'rights workers that COFO wanted
its workers to be killed in order to
draw sympathetic publicity to its
Mississippi voter-registration proj-
ect. She challenged Miriam Dann,
who has been soliciting funds lo-
cally for COFO, to "straighten this
out.", In response, Miss Dann charg-
ed that Miss MacNeai's contention
"is simply another excuse for not
To the Editor:
I REGRET that Miriam Dann
has interpreted my letter con-
cerning rumors about COFO as
a "rationalization for my own' in-
action. She is perfectly correct in
charging me, with inaction as I
have not participated in civil
rights demonstrations consistently.
My own relatively sporadic work
for civil rights certainly is- an
issue, and an important one, but
it is not the point relevant to my
questions concerning COFO.
The point is that the rumors
about COFO have come from ac-
tive participants in the civil rights
movement., These people, the
sources of the rumor, do not need
to defend their inaction because
they are in fact active and have
been for years, and it is the fact.
that they attack COFO which has
puzzled me.
Now I realize that there area all
kinds of complicated disagree-
ments among the leaders of var-
ious civil rights organizations, and
so far the only explanation I can
see for this charge against COFO
is that some kind of internal lead-
ership split has occurred and has
found expression, whether ac-
curately or inaccurately, in this
particularly devastating rumor.
And if ,the rumor is inaccurate, as
Miss Dann persuasively argues, I
wonder what the real issue is.
* * *
I HAVE READ the many ar-
ticdes appearing recently in The
Daily reporting on the Mississippi
project, and I have noted that
apparently precautions are taken,
and I have forwarded these ar-

titles, duly underscored, to the
sources ofthe rumor, but I have
received no reply. It appears that
the anti-COFO position must re-
duce to the charge that COFO
does not take enough precautions
and that COFO recruits are not
sufficiently warned of the hideous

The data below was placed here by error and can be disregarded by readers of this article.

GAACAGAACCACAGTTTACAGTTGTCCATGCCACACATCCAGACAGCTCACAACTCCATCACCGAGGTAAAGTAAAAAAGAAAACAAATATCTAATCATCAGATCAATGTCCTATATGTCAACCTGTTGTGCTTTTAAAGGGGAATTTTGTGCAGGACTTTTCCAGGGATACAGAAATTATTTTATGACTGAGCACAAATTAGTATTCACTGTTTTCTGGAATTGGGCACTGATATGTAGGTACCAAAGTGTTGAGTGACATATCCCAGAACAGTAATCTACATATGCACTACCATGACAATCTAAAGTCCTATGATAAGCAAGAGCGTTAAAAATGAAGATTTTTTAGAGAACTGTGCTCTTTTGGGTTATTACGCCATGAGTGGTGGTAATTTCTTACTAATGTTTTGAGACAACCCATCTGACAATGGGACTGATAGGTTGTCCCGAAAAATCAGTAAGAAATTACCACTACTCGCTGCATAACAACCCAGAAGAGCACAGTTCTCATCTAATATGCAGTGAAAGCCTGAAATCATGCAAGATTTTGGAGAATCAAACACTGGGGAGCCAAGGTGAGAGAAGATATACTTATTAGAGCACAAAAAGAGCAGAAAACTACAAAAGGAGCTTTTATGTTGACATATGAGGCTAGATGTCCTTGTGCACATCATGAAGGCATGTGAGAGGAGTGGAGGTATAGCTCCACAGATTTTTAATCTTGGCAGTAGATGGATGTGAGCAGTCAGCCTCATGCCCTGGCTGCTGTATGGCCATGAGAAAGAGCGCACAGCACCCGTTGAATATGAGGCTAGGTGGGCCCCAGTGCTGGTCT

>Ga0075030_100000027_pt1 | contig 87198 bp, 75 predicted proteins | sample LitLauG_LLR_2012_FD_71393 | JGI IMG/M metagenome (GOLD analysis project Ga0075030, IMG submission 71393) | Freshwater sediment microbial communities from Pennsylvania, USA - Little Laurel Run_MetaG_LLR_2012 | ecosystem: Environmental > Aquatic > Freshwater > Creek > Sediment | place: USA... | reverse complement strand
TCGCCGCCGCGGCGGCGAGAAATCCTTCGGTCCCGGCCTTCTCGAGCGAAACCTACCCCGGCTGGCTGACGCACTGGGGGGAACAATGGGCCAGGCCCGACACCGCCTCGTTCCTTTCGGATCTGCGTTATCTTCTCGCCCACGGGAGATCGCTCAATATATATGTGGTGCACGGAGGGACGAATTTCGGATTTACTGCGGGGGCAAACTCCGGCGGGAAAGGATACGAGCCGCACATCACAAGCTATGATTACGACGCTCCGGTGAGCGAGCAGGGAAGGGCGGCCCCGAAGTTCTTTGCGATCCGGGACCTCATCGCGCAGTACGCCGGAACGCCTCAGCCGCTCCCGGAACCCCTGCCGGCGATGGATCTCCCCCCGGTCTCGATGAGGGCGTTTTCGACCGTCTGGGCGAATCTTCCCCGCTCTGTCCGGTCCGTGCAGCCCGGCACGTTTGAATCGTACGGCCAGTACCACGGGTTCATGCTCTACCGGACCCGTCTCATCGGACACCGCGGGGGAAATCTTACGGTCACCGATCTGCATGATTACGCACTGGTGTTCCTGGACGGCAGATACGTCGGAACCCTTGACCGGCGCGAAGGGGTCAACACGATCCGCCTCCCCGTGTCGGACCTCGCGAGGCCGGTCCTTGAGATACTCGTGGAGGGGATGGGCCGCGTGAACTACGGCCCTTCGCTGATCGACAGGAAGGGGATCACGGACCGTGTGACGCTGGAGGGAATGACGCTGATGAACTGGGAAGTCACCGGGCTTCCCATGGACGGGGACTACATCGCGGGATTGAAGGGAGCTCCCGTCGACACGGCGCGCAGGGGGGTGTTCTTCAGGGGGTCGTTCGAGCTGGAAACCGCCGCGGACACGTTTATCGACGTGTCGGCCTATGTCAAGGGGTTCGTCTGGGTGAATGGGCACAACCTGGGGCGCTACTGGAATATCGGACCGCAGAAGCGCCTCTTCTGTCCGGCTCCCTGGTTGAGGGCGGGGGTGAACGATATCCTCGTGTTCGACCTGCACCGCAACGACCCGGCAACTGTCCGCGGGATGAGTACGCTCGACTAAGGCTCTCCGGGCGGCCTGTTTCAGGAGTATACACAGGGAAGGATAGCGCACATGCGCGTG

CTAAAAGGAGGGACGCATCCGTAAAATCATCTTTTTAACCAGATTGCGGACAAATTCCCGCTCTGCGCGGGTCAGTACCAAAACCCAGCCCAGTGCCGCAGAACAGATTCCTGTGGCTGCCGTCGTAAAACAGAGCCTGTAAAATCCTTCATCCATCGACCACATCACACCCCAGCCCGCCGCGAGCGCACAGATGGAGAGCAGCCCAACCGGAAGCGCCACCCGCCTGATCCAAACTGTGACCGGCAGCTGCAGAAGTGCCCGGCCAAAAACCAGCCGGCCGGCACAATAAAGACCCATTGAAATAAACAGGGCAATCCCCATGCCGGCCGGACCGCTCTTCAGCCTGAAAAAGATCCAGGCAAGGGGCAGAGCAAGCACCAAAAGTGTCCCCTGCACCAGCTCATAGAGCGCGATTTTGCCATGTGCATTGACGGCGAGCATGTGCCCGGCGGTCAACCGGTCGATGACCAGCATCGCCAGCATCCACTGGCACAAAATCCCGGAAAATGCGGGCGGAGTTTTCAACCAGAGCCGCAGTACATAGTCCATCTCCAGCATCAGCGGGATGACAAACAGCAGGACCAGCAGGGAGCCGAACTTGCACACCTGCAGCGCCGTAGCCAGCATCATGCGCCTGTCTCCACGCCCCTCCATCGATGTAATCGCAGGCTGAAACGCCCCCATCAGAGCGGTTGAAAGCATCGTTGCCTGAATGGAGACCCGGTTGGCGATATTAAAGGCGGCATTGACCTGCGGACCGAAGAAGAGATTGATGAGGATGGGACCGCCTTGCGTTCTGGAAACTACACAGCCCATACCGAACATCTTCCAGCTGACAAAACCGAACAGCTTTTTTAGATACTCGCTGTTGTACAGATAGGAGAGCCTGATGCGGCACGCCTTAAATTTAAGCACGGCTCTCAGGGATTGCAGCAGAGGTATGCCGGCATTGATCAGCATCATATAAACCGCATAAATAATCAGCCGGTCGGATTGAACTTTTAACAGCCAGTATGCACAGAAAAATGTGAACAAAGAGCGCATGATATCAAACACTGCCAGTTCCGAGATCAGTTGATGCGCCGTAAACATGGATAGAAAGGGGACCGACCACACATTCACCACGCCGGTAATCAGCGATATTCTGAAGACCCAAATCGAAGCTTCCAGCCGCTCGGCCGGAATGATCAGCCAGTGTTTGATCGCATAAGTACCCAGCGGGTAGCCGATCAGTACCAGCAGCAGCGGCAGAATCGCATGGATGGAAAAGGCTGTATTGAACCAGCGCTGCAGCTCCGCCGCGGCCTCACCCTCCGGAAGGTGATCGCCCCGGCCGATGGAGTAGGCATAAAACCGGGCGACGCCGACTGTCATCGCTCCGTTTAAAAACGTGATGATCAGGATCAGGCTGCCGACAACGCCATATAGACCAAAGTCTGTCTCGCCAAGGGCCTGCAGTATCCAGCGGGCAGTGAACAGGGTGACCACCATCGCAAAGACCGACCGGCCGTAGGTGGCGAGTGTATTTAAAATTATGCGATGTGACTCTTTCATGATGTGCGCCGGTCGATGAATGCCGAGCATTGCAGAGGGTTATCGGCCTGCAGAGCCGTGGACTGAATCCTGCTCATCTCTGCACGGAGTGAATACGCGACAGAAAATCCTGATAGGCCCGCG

danger and horror that is Mis-
sissippi. To be specific: one of,
my sources wrote to me that COFO
"wants bodies" to be used as
"cannon fodder," and went on to
say "Now I am willing to be
fodder, but I won't be thought of
as fodder."
So this is the issue as it has
come to me. I realize that it may
be an exaggerated statement aris-
ing out of some other issue, but
there certainly is some issue some-
where at the root of it all. The
rumor is internal to the civil
rights movement and cannot
therefore be an excuse for in-
action in the case of my par-
ticular sources. If the rumor itself
is a false 'issue. I want to know
what the real issue is; I want to
know why this particular split
among civil rights activists has
If the rumored issue is a false
issue, would someone please tell
me what is really going on? I.
think that COFO ought to have
the chance to present its side of
the argument, and I think it would
be to everyone's advantage if the
real argument were made clear.
-Martha MacNeal, '64
A Misconception
To the Editor:
AM GLAD that Miss MacNeal
is giving me this chance to
complete my answer to her ques-
tion, which is a legitimate one. I
am sorry that I became so involv-
ed with a different aspect of the
problem in my last letter..
Your question is, I think, this:
Is there anything behind the call
for Northerners (the turnout was
mainly white students)? Was
there another motive behind the
desire to establish Freedom
Schools, community welfare posts,
and expand the voter registration
One thing is certain: civil rights
leaders were at the end of their
rope. How could they arouse pub-
lic opinion? Negroes are lynched,
murdered and thrown into rivers,
imprisoned, etc. every day. Lynch-
ings are not out of style. Yet the
whole nation remains silent. The
Ku Klux Klan membership rises.
Barry Goldwater-type bigotry and
inhumanity is cloaked in terms of
"legality" and "constitutionality."
Yet Goldwater's following expands
instead of decreasing.
Newspapers print such facts as
no less than 60,000 armed
men (are) organized in what
amounts to guerilla units dedicat-
ed to terrorism" against Negroes.
(Joseph Alsop, Detroit Free Press).
Public opinion is nil. In Southern
states, we have recently witnessed

trials and tribulations of whites
might pierce the insensibility of
influential and powerful whites.
While leaders did not want the;
death of any one of those cour-.
ageous workers who went to Mis-
sissippi, they were willing to
chance any situation which might
arise in order to arouse public,
opinion. It is probably this at-'
titude which provoked Miss Mac-
Neal's question.
The workers, however, were
realistically aware of the pos-
sibilities of death, torture, and
imprisonment.hBefore they left